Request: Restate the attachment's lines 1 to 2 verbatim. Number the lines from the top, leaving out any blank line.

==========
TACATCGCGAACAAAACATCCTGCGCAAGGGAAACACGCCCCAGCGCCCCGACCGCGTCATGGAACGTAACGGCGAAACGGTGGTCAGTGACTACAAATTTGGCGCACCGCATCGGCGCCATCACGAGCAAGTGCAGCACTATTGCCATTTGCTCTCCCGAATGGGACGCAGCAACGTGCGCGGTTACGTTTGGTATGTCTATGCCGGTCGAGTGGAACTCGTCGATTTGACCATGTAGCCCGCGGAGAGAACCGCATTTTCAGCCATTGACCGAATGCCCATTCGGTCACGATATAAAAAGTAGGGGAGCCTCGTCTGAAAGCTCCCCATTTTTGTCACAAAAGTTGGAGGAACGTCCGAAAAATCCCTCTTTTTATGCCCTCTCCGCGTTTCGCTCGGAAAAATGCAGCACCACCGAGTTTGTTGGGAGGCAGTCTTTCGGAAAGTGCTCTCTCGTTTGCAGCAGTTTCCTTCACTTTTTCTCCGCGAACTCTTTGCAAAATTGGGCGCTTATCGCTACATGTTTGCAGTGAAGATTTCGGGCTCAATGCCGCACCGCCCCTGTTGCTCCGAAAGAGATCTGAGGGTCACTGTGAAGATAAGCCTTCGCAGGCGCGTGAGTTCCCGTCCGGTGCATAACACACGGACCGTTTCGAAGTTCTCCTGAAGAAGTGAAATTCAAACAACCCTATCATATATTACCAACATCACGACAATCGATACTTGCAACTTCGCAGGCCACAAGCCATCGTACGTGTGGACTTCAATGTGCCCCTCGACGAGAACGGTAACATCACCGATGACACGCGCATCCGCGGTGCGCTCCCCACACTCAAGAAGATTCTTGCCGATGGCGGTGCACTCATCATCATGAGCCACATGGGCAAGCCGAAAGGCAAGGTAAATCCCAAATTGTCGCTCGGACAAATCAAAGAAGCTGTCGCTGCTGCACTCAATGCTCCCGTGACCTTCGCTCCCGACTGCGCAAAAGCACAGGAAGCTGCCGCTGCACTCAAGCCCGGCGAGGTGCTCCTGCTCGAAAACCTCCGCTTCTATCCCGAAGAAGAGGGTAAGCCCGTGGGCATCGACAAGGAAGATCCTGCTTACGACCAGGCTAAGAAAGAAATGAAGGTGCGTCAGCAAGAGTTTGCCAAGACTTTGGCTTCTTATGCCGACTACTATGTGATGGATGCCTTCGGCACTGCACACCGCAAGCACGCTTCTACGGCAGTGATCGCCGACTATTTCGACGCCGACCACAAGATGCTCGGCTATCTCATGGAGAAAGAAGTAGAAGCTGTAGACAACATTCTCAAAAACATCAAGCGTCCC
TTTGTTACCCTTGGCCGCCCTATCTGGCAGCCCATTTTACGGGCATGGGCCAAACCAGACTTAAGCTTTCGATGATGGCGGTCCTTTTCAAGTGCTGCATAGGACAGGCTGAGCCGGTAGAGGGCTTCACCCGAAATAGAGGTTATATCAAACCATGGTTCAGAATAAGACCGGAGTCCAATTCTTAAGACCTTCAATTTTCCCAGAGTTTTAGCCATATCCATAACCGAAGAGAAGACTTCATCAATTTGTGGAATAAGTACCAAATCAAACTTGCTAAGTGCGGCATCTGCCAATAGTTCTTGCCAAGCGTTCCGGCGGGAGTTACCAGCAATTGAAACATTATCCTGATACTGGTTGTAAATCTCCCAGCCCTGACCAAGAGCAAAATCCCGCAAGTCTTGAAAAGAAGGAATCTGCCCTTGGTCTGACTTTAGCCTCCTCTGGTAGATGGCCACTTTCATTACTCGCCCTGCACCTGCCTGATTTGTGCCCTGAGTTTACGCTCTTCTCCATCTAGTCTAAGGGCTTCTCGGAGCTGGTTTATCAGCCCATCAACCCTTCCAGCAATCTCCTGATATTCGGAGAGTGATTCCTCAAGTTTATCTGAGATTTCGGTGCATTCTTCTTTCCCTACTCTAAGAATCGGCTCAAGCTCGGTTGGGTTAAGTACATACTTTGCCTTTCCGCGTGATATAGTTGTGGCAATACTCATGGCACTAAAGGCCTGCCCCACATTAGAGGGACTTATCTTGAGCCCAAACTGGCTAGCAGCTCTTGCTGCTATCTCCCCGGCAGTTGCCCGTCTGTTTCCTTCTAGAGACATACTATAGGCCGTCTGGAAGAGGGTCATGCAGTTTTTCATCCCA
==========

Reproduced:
TACATCGCGAACAAAACATCCTGCGCAAGGGAAACACGCCCCAGCGCCCCGACCGCGTCATGGAACGTAACGGCGAAACGGTGGTCAGTGACTACAAATTTGGCGCACCGCATCGGCGCCATCACGAGCAAGTGCAGCACTATTGCCATTTGCTCTCCCGAATGGGACGCAGCAACGTGCGCGGTTACGTTTGGTATGTCTATGCCGGTCGAGTGGAACTCGTCGATTTGACCATGTAGCCCGCGGAGAGAACCGCATTTTCAGCCATTGACCGAATGCCCATTCGGTCACGATATAAAAAGTAGGGGAGCCTCGTCTGAAAGCTCCCCATTTTTGTCACAAAAGTTGGAGGAACGTCCGAAAAATCCCTCTTTTTATGCCCTCTCCGCGTTTCGCTCGGAAAAATGCAGCACCACCGAGTTTGTTGGGAGGCAGTCTTTCGGAAAGTGCTCTCTCGTTTGCAGCAGTTTCCTTCACTTTTTCTCCGCGAACTCTTTGCAAAATTGGGCGCTTATCGCTACATGTTTGCAGTGAAGATTTCGGGCTCAATGCCGCACCGCCCCTGTTGCTCCGAAAGAGATCTGAGGGTCACTGTGAAGATAAGCCTTCGCAGGCGCGTGAGTTCCCGTCCGGTGCATAACACACGGACCGTTTCGAAGTTCTCCTGAAGAAGTGAAATTCAAACAACCCTATCATATATTACCAACATCACGACAATCGATACTTGCAACTTCGCAGGCCACAAGCCATCGTACGTGTGGACTTCAATGTGCCCCTCGACGAGAACGGTAACATCACCGATGACACGCGCATCCGCGGTGCGCTCCCCACACTCAAGAAGATTCTTGCCGATGGCGGTGCACTCATCATCATGAGCCACATGGGCAAGCCGAAAGGCAAGGTAAATCCCAAATTGTCGCTCGGACAAATCAAAGAAGCTGTCGCTGCTGCACTCAATGCTCCCGTGACCTTCGCTCCCGACTGCGCAAAAGCACAGGAAGCTGCCGCTGCACTCAAGCCCGGCGAGGTGCTCCTGCTCGAAAACCTCCGCTTCTATCCCGAAGAAGAGGGTAAGCCCGTGGGCATCGACAAGGAAGATCCTGCTTACGACCAGGCTAAGAAAGAAATGAAGGTGCGTCAGCAAGAGTTTGCCAAGACTTTGGCTTCTTATGCCGACTACTATGTGATGGATGCCTTCGGCACTGCACACCGCAAGCACGCTTCTACGGCAGTGATCGCCGACTATTTCGACGCCGACCACAAGATGCTCGGCTATCTCATGGAGAAAGAAGTAGAAGCTGTAGACAACATTCTCAAAAACATCAAGCGTCCC
TTTGTTACCCTTGGCCGCCCTATCTGGCAGCCCATTTTACGGGCATGGGCCAAACCAGACTTAAGCTTTCGATGATGGCGGTCCTTTTCAAGTGCTGCATAGGACAGGCTGAGCCGGTAGAGGGCTTCACCCGAAATAGAGGTTATATCAAACCATGGTTCAGAATAAGACCGGAGTCCAATTCTTAAGACCTTCAATTTTCCCAGAGTTTTAGCCATATCCATAACCGAAGAGAAGACTTCATCAATTTGTGGAATAAGTACCAAATCAAACTTGCTAAGTGCGGCATCTGCCAATAGTTCTTGCCAAGCGTTCCGGCGGGAGTTACCAGCAATTGAAACATTATCCTGATACTGGTTGTAAATCTCCCAGCCCTGACCAAGAGCAAAATCCCGCAAGTCTTGAAAAGAAGGAATCTGCCCTTGGTCTGACTTTAGCCTCCTCTGGTAGATGGCCACTTTCATTACTCGCCCTGCACCTGCCTGATTTGTGCCCTGAGTTTACGCTCTTCTCCATCTAGTCTAAGGGCTTCTCGGAGCTGGTTTATCAGCCCATCAACCCTTCCAGCAATCTCCTGATATTCGGAGAGTGATTCCTCAAGTTTATCTGAGATTTCGGTGCATTCTTCTTTCCCTACTCTAAGAATCGGCTCAAGCTCGGTTGGGTTAAGTACATACTTTGCCTTTCCGCGTGATATAGTTGTGGCAATACTCATGGCACTAAAGGCCTGCCCCACATTAGAGGGACTTATCTTGAGCCCAAACTGGCTAGCAGCTCTTGCTGCTATCTCCCCGGCAGTTGCCCGTCTGTTTCCTTCTAGAGACATACTATAGGCCGTCTGGAAGAGGGTCATGCAGTTTTTCATCCCA